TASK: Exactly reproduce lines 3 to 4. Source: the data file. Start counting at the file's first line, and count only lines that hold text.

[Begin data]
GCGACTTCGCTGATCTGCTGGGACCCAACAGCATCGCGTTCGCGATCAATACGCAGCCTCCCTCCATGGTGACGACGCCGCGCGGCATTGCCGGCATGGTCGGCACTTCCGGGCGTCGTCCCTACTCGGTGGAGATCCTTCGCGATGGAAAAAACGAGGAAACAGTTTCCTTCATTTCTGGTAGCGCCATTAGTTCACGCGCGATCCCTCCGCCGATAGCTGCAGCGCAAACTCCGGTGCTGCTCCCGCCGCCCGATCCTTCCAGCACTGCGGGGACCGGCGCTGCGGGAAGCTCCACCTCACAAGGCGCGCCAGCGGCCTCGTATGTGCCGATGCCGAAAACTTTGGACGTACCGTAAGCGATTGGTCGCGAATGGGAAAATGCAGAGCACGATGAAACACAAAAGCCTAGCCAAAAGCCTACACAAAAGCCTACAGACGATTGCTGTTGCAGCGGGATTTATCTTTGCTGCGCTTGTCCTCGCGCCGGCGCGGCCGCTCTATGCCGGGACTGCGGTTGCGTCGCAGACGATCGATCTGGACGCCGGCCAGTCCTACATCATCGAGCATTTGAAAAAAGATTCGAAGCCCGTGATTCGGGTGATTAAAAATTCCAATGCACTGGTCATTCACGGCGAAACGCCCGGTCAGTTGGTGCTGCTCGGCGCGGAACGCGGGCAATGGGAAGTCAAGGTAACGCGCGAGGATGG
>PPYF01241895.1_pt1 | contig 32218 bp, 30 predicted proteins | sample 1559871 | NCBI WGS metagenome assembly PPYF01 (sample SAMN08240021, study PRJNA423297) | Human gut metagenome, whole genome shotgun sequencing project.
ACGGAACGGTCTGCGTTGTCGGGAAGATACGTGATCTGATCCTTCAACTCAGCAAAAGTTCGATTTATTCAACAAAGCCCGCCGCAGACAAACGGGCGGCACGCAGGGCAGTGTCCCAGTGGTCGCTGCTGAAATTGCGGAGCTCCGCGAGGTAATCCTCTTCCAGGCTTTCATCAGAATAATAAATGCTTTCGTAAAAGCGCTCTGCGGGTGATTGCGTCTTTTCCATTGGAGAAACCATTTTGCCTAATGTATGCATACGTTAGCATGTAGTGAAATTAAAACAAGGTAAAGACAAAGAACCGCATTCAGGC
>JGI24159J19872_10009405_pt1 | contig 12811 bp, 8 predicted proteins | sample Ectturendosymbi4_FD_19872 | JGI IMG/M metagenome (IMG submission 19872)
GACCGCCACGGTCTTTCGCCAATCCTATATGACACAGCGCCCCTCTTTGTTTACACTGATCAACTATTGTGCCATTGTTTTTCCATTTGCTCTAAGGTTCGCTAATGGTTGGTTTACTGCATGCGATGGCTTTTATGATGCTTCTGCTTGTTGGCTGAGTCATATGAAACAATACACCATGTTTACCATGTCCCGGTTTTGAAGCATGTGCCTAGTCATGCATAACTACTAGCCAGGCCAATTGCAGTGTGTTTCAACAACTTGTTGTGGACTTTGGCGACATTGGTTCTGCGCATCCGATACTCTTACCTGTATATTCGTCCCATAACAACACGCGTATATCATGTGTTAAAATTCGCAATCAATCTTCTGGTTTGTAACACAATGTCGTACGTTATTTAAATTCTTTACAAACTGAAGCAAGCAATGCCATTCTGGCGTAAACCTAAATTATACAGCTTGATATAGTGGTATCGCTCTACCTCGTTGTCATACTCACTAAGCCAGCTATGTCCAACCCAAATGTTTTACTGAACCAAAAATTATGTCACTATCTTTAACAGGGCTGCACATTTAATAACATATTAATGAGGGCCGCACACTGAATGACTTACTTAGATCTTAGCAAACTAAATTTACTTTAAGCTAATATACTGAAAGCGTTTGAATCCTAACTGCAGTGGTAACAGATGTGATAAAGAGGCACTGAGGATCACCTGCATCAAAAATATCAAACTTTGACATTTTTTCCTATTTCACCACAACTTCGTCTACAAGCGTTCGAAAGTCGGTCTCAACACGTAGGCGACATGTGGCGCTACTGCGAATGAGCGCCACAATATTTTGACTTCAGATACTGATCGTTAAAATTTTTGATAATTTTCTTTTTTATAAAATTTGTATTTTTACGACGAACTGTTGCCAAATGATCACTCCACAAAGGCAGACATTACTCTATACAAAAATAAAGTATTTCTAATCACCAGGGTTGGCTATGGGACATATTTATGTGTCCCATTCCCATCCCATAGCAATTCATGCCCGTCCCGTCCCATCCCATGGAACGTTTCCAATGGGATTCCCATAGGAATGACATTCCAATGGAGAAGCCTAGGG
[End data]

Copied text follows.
ACGGAACGGTCTGCGTTGTCGGGAAGATACGTGATCTGATCCTTCAACTCAGCAAAAGTTCGATTTATTCAACAAAGCCCGCCGCAGACAAACGGGCGGCACGCAGGGCAGTGTCCCAGTGGTCGCTGCTGAAATTGCGGAGCTCCGCGAGGTAATCCTCTTCCAGGCTTTCATCAGAATAATAAATGCTTTCGTAAAAGCGCTCTGCGGGTGATTGCGTCTTTTCCATTGGAGAAACCATTTTGCCTAATGTATGCATACGTTAGCATGTAGTGAAATTAAAACAAGGTAAAGACAAAGAACCGCATTCAGGC
>JGI24159J19872_10009405_pt1 | contig 12811 bp, 8 predicted proteins | sample Ectturendosymbi4_FD_19872 | JGI IMG/M metagenome (IMG submission 19872)